Search form

menu menu
  • Daily & Weekly newsletters
  • Buy & download The Bulletin
  • Comment on our articles

Brussels bans sale of all animals at markets

10:15 15/05/2024

The Brussels parliament has approved two proposals by MP Victoria Austraet (Independent) that will improve animal welfare.

The first ordinance bans the sale of live animals at markets, fairs and exhibitions. The second makes clear that anyone who keeps animals confined in small spaces or attached for long periods of time will be sanctioned.

Austraet’s proposals were co-signed by several majority and opposition party members. The first text, which targets the use of animals as potential pets as well as farmyard animals, was backed by the Brussels Council for Animal Welfare.

It extends the ban introduced almost 40 years ago on the sale of dogs and cats at markets, fairs and exhibitions, to all animals. Introduced to prevent impulse buying, the consensus was that such restrictions should apply to other animals as well.

Austraet, a well-known campaigner for animal rights, said most complaints received by environment authority Brussels Environment’s animal welfare department concern dogs tied to a chain or locked up for a long time in poor conditions.

The second decree will give more powers to the police and animal inspectors to intervene when they hear complaints of animal cruelty.

Until now, veterinary inspectors had no legal basis under which to issue reports. An exemption is made for approved animal establishments where animals are housed for a short time and when these centres are already subject to a legal framework.

These tougher rules to protect animals were welcomed, but they were still small consolation for campaigners. Animal rights association Gaia emphasised that it did not include bans on the sale of fur, foie gras, glue traps or round goldfish bowls.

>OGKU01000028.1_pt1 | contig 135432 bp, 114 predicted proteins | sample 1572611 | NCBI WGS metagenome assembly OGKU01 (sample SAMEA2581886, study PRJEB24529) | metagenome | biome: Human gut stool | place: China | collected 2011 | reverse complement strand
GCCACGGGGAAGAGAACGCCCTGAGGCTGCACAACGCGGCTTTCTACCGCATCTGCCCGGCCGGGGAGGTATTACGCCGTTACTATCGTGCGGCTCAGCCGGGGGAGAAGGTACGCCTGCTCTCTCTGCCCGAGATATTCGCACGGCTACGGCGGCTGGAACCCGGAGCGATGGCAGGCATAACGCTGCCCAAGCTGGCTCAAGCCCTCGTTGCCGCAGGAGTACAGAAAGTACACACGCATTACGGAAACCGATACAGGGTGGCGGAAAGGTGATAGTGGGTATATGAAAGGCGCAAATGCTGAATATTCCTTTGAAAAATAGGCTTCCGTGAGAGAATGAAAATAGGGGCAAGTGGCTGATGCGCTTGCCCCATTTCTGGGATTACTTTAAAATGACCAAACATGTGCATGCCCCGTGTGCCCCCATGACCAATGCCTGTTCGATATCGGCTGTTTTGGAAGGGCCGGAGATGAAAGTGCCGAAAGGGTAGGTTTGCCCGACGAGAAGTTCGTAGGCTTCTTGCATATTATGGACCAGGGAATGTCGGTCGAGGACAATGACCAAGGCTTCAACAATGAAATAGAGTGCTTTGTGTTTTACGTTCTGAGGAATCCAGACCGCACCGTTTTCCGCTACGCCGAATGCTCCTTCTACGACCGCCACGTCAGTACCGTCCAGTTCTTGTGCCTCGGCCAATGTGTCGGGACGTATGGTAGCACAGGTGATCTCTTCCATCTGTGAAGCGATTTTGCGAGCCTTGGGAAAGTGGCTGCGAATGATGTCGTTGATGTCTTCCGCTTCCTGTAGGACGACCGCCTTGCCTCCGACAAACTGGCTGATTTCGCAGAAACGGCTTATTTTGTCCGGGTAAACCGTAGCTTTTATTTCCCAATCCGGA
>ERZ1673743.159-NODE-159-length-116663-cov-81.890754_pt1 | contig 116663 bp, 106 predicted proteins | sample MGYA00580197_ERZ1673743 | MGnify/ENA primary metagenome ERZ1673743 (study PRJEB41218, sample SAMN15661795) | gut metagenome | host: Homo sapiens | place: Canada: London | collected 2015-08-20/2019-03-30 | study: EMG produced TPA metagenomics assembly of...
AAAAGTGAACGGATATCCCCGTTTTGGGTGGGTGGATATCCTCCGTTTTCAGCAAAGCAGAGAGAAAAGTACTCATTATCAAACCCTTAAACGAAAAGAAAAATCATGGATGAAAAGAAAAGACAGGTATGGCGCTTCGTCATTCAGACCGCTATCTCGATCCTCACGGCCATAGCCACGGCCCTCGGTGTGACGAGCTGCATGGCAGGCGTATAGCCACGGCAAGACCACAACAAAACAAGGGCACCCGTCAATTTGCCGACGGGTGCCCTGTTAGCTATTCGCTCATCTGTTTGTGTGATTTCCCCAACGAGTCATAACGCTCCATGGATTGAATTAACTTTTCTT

Meanwhile, on the markets themselves, the reaction from many people was less than positive. Questioned by RTBF, some customers were disappointed, saying they would just buy animals such as hens in specialised shops, but that it would be more expensive.

At one Brussels market, Delto Poultry’s Veerle Deltour, who has sold hens from her Menen business for 60 years, said she did not understand the new restrictions. She told the RTBF her hens were ordered from specialists and treated well.

Wallonia’s policy, under the remit of environment minister Céline Tellier, is to allow each commune to decide how to proceed, she added. Liège’s famous La Batte Sunday market has notably now forbidden all live animal sellers.

Flanders is likely to propose stricter laws too. This news is welcomed by Austraet, who is also on the Ecolo voting list in the forthcoming elections.

She told RTBF that animals were “treated like objects and suffered stress”, that no one knew under what conditions they were taken to market; and that, because of impulse buys, many animals ended up abandoned in refuges, or, worse still, left in parks.

Written by Liz Newmark